Walking across the Millenium Bridge tonight (well, it was more like jogging to get out stiffness after three hours as a groundling), I was hit by one of those occasional yet profound moments of realization that I was in London. These moments are few and far between, but when you get a moment to step back and look across the Thames and the glowing lights of the city with St. Paul’s dome looming above you, for example, these realizations can hit you like a ton of bricks.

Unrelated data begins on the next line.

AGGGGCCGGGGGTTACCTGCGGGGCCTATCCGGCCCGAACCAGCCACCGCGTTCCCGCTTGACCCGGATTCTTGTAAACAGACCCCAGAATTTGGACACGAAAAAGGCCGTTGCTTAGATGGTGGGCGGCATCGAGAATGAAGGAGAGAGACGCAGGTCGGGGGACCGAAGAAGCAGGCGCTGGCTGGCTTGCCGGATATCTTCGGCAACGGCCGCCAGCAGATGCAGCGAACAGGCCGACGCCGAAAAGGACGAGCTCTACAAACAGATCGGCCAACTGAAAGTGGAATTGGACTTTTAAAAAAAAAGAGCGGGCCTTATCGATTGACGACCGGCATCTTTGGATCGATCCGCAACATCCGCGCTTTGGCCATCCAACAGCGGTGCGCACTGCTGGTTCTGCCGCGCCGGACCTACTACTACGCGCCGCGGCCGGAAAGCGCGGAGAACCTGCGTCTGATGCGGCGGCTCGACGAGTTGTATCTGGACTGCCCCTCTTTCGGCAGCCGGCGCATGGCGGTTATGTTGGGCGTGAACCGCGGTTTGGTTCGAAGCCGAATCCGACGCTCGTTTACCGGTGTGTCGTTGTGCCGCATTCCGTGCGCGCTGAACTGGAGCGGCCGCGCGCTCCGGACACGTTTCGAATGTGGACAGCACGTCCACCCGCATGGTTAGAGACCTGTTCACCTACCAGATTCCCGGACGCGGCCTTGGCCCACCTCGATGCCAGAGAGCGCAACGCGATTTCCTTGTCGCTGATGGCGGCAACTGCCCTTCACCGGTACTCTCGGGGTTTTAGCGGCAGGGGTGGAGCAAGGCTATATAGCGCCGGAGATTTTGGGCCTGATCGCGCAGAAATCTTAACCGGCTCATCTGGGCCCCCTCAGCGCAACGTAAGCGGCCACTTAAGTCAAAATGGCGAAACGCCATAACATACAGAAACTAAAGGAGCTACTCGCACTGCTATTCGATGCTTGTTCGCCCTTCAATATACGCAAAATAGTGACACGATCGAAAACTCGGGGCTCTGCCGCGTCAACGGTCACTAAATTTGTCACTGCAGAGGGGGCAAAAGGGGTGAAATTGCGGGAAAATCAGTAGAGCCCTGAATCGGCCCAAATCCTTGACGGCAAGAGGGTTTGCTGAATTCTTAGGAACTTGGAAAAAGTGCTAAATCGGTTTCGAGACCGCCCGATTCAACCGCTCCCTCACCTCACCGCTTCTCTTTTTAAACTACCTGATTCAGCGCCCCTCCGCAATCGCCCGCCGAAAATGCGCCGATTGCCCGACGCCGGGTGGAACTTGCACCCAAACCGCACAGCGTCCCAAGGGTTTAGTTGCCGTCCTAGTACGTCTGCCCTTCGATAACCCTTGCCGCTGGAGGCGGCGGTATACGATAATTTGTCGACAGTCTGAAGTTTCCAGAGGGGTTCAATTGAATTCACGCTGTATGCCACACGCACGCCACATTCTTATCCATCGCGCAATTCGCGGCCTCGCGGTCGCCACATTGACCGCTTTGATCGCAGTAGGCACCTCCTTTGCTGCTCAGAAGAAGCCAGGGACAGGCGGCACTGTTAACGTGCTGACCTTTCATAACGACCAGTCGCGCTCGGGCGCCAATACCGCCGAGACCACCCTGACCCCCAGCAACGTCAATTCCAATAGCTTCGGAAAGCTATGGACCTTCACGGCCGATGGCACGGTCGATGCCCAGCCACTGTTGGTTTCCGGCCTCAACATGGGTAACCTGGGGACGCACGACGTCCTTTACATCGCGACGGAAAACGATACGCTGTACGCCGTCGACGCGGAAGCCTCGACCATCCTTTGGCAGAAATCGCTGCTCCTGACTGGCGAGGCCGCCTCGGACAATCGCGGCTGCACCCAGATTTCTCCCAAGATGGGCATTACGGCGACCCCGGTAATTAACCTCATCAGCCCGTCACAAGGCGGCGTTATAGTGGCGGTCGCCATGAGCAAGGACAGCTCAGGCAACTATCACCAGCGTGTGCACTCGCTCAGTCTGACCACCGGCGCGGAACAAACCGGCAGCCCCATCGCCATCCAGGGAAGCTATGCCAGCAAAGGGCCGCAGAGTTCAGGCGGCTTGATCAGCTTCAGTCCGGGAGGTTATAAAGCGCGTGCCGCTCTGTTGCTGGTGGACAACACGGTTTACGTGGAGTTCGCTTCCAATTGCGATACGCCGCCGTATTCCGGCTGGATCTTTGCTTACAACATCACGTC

Similar and not unrelated to the “we’re not in Kansas anymore” feelings are the somewhat more frequent instances of understanding the true amount of history behind London and England themselves. In the past few days, I have seen Stonehenge, Roman baths, Medieval cathedrals, prisons, and fortresses, a Shakespeare play, the Jane Austen Centre, the Cabinet War Rooms, and the Tate Modern. The sheer number of years represented by those few landmarks and events is mind-boggling and can serve to disorient the visitor (especially when the visitor comes from a country that’s only approximately 200 years old). I find it interesting to note that I have an almost reverse levels of admiration for the feats and landmarks viewed: I found it utterly astonishing that ancient peoples were able to move stones weighing many tons across empty fields and then arrange them in circular patterns, but I was unimpressed and even disgusted by the artwork of Paul McCarthy digitally projected on a wall with cutting-edge technology at the Tate Modern. I found the stark, bleak nature of the Cabinet War Rooms and the hard work done there to show the strength and resilience of a country under siege, but I found the crown jewels and the grandeur of the monarchy, both past and present, at the Tower of London to be grandiose and over-the-top for a country that is notorious for a “stiff upper lip” and a “keep calm and carry on” sort of mentality.